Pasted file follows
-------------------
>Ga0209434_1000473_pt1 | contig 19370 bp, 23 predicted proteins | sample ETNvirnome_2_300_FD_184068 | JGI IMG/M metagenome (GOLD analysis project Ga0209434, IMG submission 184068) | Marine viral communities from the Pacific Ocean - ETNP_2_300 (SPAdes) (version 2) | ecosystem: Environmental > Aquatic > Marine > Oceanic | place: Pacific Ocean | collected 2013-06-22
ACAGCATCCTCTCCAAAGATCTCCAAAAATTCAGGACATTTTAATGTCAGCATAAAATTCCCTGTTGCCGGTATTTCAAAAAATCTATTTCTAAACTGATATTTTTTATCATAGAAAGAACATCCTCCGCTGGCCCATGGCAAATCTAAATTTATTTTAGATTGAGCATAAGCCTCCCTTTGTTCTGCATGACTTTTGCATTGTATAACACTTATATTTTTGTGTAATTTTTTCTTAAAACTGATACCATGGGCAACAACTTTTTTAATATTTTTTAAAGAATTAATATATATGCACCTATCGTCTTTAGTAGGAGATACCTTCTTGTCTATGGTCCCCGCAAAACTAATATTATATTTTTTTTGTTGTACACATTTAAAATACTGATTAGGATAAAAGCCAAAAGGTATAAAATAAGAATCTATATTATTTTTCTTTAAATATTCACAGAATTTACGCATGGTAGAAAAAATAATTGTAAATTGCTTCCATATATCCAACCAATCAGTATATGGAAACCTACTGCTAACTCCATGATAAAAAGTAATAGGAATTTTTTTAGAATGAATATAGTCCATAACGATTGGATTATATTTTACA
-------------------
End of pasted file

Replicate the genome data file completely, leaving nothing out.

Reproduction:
>Ga0209434_1000473_pt1 | contig 19370 bp, 23 predicted proteins | sample ETNvirnome_2_300_FD_184068 | JGI IMG/M metagenome (GOLD analysis project Ga0209434, IMG submission 184068) | Marine viral communities from the Pacific Ocean - ETNP_2_300 (SPAdes) (version 2) | ecosystem: Environmental > Aquatic > Marine > Oceanic | place: Pacific Ocean | collected 2013-06-22
ACAGCATCCTCTCCAAAGATCTCCAAAAATTCAGGACATTTTAATGTCAGCATAAAATTCCCTGTTGCCGGTATTTCAAAAAATCTATTTCTAAACTGATATTTTTTATCATAGAAAGAACATCCTCCGCTGGCCCATGGCAAATCTAAATTTATTTTAGATTGAGCATAAGCCTCCCTTTGTTCTGCATGACTTTTGCATTGTATAACACTTATATTTTTGTGTAATTTTTTCTTAAAACTGATACCATGGGCAACAACTTTTTTAATATTTTTTAAAGAATTAATATATATGCACCTATCGTCTTTAGTAGGAGATACCTTCTTGTCTATGGTCCCCGCAAAACTAATATTATATTTTTTTTGTTGTACACATTTAAAATACTGATTAGGATAAAAGCCAAAAGGTATAAAATAAGAATCTATATTATTTTTCTTTAAATATTCACAGAATTTACGCATGGTAGAAAAAATAATTGTAAATTGCTTCCATATATCCAACCAATCAGTATATGGAAACCTACTGCTAACTCCATGATAAAAAGTAATAGGAATTTTTTTAGAATGAATATAGTCCATAACGATTGGATTATATTTTACA